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 Post subject: Riding in a Bad Mood
PostPosted: Wed Apr 18, 2007 13:37 
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Came back from Malta last weekend to find a fine (additional tax?) from Inland Revenue for £900, 'cos I hadn't filed my last years accounts. I leave my accountant to do that...

Anyway, point is, I was riding up the M6 last night when a car in the middle lane started drifting and veering into the inside and outside lane. I held back, waited for an opportunity to get past him and started to make my manouvre when he veered across into my lane.

I flashed my main beam loads and loads of time to try and attract his attention to the fact that I was there. Eventually he noticed me and corrected his veering across lanes.

As I pulled alongside him to give him a load of verbal and a kick in his door, (yes, I know I shouldn't, but I'm human) he wound his window down and gave me an apologetic wave of his hand.

Completely dissipated all the anger inside me...

Perhaps a lesson to be learned there...

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PostPosted: Wed Apr 18, 2007 13:57 
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Yes, don't ride when angry :lol:

I came across one of these the other day as I was filtering between L3 and L4 round the M25. A little :censored: in L3 looked in his side mirror, saw me and then started wiggling the car to change the size of the gap while laughing. I just waited moved into the gap between the cars in the outside lane and passed him wide.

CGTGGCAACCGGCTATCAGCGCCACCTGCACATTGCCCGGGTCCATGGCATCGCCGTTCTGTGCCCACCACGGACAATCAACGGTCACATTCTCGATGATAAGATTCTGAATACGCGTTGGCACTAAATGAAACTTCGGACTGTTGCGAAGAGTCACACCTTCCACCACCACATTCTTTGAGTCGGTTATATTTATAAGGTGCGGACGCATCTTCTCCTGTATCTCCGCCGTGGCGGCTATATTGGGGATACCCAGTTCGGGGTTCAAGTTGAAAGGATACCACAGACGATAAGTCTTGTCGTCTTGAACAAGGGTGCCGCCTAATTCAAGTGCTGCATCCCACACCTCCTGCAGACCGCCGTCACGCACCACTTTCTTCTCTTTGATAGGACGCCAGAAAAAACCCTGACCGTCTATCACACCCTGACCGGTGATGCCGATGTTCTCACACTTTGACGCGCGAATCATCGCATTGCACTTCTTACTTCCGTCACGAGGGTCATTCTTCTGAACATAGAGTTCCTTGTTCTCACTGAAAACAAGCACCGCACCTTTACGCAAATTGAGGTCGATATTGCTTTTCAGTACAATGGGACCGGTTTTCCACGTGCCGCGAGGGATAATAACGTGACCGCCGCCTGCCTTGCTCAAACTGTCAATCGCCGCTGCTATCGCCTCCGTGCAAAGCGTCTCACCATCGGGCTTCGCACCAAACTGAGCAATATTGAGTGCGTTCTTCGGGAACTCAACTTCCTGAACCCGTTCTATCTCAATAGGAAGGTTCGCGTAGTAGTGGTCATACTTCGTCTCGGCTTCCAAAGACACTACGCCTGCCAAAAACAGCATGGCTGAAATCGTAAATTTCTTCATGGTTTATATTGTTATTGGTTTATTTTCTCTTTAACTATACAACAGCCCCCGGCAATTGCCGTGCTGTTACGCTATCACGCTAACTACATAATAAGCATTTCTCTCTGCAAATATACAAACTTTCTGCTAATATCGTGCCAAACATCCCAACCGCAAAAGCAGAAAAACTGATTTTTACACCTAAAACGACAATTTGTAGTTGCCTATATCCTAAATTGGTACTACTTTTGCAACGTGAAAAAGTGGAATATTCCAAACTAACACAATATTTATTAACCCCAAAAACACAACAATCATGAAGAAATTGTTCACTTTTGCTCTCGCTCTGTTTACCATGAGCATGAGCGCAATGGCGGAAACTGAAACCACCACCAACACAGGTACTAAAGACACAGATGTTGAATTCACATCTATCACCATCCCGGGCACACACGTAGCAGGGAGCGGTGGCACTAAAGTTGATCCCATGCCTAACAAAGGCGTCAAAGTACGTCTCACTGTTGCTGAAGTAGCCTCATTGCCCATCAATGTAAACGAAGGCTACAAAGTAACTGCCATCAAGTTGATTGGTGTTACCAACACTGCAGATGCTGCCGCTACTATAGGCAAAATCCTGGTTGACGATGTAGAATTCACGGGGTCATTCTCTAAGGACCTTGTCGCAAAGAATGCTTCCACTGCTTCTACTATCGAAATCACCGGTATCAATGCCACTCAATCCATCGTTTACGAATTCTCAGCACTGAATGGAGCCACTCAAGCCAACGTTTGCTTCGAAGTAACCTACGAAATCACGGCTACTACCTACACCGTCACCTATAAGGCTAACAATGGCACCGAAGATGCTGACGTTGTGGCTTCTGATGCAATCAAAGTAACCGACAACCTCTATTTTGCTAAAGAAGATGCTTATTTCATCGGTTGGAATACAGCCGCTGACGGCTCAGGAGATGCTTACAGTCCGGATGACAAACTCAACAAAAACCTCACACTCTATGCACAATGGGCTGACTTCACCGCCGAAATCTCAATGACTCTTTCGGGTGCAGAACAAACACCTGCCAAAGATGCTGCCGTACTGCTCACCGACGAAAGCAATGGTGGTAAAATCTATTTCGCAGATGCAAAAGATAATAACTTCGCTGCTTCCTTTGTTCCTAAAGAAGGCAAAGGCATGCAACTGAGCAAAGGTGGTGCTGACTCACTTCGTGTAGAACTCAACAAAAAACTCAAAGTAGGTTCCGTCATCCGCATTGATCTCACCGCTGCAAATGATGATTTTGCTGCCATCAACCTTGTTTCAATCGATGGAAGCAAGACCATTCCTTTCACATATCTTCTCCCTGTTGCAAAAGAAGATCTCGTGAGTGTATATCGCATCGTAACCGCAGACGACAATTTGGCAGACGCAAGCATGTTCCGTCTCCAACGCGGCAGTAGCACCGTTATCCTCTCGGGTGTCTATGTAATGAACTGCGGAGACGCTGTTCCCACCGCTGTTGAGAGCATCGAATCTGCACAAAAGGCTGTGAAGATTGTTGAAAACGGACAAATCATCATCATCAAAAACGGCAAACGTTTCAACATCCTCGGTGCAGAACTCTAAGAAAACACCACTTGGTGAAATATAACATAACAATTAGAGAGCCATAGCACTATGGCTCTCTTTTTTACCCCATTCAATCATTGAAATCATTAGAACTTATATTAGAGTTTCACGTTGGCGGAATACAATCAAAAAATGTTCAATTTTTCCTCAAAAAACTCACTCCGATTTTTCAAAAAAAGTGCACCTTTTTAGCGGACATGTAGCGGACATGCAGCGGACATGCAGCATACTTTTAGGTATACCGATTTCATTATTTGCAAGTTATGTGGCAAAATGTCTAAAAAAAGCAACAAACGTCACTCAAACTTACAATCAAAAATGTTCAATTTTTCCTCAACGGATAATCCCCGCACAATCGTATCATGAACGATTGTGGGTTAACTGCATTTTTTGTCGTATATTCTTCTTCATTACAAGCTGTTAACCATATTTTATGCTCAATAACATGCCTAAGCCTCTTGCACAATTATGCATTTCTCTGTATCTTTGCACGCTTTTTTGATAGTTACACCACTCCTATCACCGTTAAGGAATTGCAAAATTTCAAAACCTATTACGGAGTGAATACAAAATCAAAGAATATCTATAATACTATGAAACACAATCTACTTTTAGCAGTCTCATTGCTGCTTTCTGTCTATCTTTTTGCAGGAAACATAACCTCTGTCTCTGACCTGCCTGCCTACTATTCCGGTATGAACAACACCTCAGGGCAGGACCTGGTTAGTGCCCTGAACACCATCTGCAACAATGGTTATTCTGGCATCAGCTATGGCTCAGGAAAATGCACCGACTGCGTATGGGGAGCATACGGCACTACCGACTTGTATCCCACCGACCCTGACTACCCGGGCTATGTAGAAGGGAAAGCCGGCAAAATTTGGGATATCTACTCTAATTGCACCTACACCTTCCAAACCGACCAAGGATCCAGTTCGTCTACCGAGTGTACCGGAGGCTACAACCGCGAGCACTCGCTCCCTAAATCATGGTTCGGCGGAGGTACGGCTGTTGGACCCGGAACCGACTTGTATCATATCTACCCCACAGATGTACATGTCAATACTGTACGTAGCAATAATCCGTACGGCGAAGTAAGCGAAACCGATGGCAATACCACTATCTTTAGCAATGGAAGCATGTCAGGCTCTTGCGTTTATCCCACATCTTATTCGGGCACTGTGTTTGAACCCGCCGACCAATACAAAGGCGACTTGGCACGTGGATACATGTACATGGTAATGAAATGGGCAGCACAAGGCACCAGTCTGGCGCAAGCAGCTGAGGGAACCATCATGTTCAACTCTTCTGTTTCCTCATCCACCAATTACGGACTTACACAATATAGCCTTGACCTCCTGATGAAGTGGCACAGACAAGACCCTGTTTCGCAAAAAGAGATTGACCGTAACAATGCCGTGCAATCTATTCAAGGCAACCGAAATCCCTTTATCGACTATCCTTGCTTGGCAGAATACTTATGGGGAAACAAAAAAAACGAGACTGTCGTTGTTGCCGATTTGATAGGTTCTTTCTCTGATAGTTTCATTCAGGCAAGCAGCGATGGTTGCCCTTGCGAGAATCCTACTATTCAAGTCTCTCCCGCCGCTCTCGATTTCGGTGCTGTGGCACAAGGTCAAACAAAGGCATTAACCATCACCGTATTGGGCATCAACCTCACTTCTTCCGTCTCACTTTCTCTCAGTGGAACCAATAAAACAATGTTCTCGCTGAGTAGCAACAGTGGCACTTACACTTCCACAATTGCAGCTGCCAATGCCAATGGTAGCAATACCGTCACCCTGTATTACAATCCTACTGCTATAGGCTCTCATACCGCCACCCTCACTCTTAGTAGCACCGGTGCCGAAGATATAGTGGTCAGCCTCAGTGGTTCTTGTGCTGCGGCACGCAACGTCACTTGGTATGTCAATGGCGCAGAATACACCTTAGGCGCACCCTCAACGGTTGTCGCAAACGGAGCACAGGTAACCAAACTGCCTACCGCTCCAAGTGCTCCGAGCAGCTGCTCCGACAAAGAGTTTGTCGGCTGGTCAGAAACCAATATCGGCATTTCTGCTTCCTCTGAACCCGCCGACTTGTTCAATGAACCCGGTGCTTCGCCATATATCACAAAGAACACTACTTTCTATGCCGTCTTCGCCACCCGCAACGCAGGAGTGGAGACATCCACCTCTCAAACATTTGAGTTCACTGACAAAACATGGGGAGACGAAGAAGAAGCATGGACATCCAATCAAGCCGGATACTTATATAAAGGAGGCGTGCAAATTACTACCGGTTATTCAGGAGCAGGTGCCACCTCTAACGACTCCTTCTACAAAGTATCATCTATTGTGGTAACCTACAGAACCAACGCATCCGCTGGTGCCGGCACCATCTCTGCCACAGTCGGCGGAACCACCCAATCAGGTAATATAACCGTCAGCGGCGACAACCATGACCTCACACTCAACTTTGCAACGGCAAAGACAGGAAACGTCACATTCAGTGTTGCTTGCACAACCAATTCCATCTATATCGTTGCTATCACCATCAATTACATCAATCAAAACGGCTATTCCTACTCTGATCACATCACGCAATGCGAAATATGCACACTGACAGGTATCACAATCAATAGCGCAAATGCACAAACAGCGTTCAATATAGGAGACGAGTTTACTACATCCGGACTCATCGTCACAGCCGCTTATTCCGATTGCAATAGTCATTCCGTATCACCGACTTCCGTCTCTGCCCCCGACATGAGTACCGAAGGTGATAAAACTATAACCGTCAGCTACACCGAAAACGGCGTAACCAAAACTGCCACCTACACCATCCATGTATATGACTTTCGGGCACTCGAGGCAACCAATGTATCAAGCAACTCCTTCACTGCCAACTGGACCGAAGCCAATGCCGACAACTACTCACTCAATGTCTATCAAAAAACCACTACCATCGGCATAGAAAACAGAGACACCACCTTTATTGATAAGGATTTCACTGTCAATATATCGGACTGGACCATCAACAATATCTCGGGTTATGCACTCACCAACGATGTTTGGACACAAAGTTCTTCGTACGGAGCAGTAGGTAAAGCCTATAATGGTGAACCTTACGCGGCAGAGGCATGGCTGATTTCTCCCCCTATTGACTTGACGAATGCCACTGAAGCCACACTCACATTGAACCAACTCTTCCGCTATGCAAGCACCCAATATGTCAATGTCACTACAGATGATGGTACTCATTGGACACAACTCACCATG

It's at times like those when I wish I had a rocket launcher under the headlights.

BTW, never punch a side mirror unless you have kevlar knuckle protectors :roll:

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PostPosted: Fri Apr 20, 2007 09:19 
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Hey BB, at least I hope you had a good holiday…

These motorists! They do give us a few problems with their unwitting actions.

The one I experience the most, is when I’m riding along all nice and content, and the car in front decides it’s time to wash their windscreen. Now, car manufacturers generally achieve a remarkable feat of engineering but designing efficient washers is not amongst their greatest accolades. I estimate only 50% of the water ever reaches the glass, the remainder shoots over the roof and hits me full in the face. My visor is covered and my vision is instantly reduced by an uncomfortable margin.

The last thing you want to do with an insect encrusted visor is to wipe your glove across to clear the water. Scratched visor here we come!!

Still, bless ‘em, they don’t do it on purpose. :)